When and where did the keeping of Christmas begin? Many details of its early history remain in uncertainty, but it is fairly clear that the earliest celebration of the Birth of Christ on December 25 took place at Rome about the middle of the fourth century, and that the observance of the day spread from the western to the eastern Church, which had before been wont to keep January 6 as a joint commemoration of the Nativity and the Baptism of the Redeemer.
The first mention of a Nativity feast on December 25 is found in a Roman document known as the Philocalian Calendar, dating from the year 354, but embodying an older document evidently belonging to the year 336. It is uncertain to which date the Nativity reference belongs; but further back than 336 at all events the festival cannot be traced.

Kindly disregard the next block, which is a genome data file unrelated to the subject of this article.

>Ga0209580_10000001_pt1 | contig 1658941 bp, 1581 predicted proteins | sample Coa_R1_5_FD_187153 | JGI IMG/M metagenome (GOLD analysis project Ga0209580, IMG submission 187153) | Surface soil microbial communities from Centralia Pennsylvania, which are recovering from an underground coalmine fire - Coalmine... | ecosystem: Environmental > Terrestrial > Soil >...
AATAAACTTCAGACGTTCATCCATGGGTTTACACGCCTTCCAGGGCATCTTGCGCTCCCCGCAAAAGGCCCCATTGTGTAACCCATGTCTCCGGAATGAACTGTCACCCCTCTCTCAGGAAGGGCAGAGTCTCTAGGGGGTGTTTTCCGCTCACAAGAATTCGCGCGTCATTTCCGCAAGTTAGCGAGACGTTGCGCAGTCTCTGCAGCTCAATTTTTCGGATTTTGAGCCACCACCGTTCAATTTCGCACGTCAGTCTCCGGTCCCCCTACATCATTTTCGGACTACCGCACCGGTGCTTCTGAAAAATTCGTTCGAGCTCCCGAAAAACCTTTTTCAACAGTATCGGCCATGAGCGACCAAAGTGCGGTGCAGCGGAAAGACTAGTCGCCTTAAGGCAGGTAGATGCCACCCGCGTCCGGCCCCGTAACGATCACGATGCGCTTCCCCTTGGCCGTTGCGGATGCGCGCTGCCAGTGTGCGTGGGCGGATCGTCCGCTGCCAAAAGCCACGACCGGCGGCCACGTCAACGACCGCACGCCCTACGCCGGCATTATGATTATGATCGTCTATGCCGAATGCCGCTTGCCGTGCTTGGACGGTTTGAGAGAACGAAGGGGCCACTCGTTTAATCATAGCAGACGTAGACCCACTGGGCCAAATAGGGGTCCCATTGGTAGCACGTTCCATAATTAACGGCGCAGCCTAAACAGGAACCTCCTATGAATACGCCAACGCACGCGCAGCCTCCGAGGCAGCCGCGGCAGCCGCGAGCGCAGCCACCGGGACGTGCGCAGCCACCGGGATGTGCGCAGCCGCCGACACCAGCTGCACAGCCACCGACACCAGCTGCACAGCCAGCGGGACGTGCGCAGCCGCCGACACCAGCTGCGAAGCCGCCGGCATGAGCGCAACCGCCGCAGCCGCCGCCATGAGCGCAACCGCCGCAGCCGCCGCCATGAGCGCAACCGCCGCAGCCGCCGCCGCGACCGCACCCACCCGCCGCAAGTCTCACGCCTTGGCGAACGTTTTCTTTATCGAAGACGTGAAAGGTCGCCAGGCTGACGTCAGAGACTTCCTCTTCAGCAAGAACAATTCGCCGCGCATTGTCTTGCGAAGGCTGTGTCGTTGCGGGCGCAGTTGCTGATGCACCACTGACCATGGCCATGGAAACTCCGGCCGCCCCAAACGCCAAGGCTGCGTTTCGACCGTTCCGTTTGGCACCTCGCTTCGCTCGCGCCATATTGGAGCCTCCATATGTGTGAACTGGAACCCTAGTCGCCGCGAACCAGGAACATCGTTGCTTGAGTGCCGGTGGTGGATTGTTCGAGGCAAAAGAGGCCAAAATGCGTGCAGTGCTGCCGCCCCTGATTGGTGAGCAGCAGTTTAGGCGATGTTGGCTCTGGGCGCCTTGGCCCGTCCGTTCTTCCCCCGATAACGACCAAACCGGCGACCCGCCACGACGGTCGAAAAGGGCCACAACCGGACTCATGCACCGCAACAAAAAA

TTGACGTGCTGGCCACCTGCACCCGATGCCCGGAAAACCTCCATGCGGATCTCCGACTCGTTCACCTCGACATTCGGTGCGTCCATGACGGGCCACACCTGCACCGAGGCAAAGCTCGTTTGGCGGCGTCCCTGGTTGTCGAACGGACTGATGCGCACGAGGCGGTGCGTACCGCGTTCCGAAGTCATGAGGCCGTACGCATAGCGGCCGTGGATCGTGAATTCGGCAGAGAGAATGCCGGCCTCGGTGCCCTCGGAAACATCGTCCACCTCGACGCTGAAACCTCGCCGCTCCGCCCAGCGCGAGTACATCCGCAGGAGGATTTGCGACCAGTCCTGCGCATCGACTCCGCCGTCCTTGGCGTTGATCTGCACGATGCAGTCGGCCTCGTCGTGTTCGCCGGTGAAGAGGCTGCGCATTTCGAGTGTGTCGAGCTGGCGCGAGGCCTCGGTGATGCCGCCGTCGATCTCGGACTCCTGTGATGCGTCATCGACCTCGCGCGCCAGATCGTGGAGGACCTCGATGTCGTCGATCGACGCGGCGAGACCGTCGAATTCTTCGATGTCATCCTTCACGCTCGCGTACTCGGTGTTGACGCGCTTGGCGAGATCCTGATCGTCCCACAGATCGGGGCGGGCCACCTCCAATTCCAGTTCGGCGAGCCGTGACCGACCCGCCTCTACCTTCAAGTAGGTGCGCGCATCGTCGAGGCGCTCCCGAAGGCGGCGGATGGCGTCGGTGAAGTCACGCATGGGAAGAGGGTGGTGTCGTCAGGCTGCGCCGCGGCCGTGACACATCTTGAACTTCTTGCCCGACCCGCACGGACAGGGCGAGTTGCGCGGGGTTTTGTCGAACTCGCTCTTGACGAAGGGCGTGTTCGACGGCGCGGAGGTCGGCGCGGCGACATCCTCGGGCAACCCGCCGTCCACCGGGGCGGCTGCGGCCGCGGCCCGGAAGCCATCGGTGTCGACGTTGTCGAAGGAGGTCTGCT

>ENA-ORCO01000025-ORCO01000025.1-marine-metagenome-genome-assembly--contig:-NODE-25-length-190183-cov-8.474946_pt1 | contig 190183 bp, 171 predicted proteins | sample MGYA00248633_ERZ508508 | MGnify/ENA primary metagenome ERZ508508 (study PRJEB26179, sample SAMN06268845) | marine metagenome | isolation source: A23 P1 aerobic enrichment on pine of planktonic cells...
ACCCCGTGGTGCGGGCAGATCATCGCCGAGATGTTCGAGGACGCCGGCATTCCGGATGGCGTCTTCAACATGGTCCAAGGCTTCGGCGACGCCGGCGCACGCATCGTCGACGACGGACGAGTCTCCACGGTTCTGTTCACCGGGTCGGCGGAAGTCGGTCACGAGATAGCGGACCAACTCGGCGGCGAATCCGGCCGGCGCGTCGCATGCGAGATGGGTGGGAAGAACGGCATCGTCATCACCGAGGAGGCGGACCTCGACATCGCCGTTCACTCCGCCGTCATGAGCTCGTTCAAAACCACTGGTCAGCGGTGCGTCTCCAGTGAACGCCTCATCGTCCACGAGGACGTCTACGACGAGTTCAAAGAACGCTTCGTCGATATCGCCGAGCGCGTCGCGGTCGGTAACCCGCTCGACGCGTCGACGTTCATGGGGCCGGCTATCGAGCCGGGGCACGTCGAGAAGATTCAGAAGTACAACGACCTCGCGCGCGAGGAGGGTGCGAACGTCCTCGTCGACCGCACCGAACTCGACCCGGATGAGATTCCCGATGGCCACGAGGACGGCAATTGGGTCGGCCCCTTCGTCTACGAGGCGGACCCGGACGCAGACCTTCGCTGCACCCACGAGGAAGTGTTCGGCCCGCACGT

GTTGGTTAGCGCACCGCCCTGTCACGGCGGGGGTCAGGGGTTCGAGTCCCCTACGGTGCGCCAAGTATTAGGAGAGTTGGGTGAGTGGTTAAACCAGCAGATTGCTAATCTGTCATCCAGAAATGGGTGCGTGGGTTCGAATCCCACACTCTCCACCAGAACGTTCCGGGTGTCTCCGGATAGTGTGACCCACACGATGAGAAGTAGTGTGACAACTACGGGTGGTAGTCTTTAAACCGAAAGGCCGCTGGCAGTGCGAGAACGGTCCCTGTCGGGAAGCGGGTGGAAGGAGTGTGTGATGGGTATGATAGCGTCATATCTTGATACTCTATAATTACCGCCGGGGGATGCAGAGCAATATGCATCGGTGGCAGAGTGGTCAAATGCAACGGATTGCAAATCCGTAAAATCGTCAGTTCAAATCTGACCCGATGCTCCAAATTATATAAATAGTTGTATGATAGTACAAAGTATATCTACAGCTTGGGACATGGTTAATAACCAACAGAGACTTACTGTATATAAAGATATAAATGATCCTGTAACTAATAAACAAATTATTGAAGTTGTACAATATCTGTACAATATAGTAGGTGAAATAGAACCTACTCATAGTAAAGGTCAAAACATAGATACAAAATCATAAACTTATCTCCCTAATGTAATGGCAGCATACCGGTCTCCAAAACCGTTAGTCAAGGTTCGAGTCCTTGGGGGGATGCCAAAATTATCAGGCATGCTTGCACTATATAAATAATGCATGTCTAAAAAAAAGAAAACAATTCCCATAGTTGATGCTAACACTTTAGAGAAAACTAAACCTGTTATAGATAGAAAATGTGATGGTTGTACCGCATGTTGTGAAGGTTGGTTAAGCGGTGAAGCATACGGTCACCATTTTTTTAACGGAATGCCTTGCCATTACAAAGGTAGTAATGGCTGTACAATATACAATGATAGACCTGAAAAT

From Rome, Christmas spread throughout the West, with the conversion of the barbarians. Whether it came to England through the Celtic Church is uncertain, but St. Augustine certainly brought it with him, and Christmas Day, 598, witnessed a great event, the baptism of more than ten thousand English converts. In 567 the Council of Tours had declared the Twelve Days, from Christmas to Epiphany, a festal tide; the laws of Ethelred (991-1016) ordained it to be a time of peace concord among Christian men, when all strife must cease. In Germany Christmas was established by the Synod of Mainz in 813; in Norway by King Hakon the Good about the middle of the tenth century.
From Clement A. Miles' Christmas in Ritual and Tradition, Christian and Pagan (1912), edited by William Mackis.
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